My research is at the intersection of culture and technology, which means I may have a slightly different view on how we think about what skills and abilities we will need in the post-COVID era. For example: when we think about what we will need and what areas of growth there will be after COVID-19, we may first think of bioengineering. Vaccines are something we all look forward to, and it is something that allows us to return to the community without fear. We may also consider ICT, because platforms such as Zoom, Google, and Facebook have become so important to us at this time.
However, with the hat of humanities, I know very well that we will face many problems that cannot be solved by science and technology. What if a vaccine is developed but people do not accept it? This is a cultural issue, a question of trust and information flow. Similarly, I see that our increasing use of online communication tools is becoming something we rely on, such as electricity or roads. But unlike these public infrastructures, our online technology platform is operated by a private company without any public supervision. In fact, anyone who has experienced platform lock-in (a software starts to push you in the direction of other products in the company) or accidental software updates that derail their productivity will recognize that this is a different type of user relationship. This is also a cultural and communication issue.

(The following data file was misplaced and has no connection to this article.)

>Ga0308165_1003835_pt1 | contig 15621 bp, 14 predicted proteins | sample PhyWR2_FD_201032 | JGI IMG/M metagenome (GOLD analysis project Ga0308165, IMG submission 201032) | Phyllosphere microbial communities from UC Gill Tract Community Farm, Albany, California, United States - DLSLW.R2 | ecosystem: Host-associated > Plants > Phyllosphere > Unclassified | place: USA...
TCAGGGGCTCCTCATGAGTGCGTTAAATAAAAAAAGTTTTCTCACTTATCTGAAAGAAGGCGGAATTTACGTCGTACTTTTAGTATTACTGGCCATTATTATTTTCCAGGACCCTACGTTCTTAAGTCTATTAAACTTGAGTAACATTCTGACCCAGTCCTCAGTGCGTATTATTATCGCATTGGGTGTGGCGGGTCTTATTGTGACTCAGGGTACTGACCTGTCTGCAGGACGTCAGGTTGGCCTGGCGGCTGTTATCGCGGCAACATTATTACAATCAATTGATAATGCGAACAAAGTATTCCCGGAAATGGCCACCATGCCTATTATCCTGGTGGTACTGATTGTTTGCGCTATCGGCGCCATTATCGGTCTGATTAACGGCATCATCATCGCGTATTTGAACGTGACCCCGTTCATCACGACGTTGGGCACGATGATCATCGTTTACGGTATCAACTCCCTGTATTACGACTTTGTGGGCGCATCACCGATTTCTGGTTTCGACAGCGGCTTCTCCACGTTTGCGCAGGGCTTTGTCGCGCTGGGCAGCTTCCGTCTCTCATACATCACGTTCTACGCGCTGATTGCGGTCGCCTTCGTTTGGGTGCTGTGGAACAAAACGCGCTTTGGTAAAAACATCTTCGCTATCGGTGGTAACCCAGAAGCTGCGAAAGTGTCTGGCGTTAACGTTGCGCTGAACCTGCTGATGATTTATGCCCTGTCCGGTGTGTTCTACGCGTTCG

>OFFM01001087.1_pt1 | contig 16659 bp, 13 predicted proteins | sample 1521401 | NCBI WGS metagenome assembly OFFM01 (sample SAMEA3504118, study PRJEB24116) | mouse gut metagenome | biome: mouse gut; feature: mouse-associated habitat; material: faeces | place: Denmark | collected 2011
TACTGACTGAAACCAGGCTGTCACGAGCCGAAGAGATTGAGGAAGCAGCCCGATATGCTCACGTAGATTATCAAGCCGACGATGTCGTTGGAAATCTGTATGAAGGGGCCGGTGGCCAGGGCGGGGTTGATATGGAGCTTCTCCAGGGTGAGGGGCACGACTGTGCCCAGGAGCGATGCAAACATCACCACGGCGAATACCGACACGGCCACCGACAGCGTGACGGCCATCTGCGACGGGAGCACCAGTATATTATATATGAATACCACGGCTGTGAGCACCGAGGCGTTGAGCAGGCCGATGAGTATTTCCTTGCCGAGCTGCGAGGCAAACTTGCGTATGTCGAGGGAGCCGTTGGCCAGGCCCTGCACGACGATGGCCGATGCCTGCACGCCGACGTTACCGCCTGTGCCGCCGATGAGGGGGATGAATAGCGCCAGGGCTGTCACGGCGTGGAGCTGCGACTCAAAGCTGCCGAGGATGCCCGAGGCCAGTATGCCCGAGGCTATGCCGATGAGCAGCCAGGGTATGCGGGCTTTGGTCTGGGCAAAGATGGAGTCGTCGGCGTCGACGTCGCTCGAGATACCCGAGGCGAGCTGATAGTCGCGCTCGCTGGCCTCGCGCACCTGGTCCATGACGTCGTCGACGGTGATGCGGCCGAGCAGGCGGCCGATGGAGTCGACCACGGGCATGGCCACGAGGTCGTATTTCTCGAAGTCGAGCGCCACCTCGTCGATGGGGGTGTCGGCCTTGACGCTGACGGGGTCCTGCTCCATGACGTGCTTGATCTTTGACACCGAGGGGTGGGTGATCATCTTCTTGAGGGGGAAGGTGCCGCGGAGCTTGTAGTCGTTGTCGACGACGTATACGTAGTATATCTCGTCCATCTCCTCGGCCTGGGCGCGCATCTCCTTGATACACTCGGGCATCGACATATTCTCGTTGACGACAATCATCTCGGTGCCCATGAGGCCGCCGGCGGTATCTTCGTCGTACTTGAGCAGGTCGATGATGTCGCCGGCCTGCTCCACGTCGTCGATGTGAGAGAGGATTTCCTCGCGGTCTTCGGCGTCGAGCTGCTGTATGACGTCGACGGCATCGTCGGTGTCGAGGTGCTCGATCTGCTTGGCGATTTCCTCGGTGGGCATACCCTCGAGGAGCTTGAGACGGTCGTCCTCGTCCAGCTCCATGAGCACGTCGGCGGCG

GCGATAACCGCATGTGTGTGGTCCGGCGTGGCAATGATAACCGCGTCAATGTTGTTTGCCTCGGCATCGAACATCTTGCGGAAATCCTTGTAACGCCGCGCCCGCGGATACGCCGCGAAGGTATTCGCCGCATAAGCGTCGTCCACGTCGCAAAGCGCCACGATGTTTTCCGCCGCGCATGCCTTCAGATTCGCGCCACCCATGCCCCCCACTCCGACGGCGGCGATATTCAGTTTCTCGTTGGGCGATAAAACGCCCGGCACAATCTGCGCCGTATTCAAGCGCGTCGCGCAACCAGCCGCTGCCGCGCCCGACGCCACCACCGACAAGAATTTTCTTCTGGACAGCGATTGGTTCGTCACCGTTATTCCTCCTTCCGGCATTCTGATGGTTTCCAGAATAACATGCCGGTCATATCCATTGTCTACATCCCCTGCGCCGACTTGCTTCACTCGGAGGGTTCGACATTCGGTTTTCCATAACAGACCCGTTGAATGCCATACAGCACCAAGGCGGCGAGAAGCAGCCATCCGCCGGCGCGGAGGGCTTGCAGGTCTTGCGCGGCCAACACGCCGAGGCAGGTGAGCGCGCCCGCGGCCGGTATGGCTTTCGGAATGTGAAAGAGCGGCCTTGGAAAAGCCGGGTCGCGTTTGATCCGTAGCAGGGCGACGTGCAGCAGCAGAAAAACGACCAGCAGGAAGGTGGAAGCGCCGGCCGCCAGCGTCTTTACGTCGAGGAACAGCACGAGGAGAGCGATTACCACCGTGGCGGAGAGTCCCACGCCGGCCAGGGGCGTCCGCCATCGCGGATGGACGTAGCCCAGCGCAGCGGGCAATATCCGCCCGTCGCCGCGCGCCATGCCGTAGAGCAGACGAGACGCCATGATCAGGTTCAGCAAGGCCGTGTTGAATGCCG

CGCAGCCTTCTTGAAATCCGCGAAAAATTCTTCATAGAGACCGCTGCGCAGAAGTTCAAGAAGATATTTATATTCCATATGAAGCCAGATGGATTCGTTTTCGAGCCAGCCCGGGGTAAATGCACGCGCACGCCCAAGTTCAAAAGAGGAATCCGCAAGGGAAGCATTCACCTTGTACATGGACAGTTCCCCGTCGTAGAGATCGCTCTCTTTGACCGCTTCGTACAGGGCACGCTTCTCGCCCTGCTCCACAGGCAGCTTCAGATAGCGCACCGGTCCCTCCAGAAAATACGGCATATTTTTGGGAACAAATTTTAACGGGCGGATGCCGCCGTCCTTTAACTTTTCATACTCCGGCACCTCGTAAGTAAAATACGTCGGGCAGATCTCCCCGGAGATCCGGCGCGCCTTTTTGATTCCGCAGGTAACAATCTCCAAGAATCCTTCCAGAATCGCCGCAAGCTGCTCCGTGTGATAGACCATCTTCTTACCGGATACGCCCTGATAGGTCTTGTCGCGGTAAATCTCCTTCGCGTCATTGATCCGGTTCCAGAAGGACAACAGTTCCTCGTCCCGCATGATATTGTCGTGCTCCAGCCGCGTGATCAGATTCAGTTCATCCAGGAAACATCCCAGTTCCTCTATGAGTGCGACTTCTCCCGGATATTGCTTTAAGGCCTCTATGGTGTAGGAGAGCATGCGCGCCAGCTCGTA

In this case, when I think of the ability to truly stand out in the COVID era, the humanities, not the STEM toolkit, is what reminds me the most, for example:
Critical thinking and situational thinking: Critical thinking allows us to question whether the news we hear tells us what we really need to know, rather than what they think we want to hear, or what makes our behavior easier to control. Likewise, contextual thinking enables us to introduce historical lessons to solve modern problems. These skills allow us to actively filter information and maximize the understanding of the situation: After all, in an unprecedented health crisis, the lessons of the 1918 influenza pandemic and the launch of the polio vaccine became the touchstone of our decision-making.
Empathy: I think empathy and the way to connect with people has become a key challenge. This is not only true in the networks we build, but also in local groups where we are now reminded of our interdependence. This may include not only people like us or people shown to us through algorithms because we exhibit similar online behaviors, but also people who live near us and may need our help (and vice versa), our food production People, medical workers, and even people in other countries are struggling to meet the same challenges. COVID has made the connections between our local and global communities very clear, but unless we can treat these "others" like ourselves, we can't do anything with this view.
This skill set will also enable us to make ethical decisions about technology.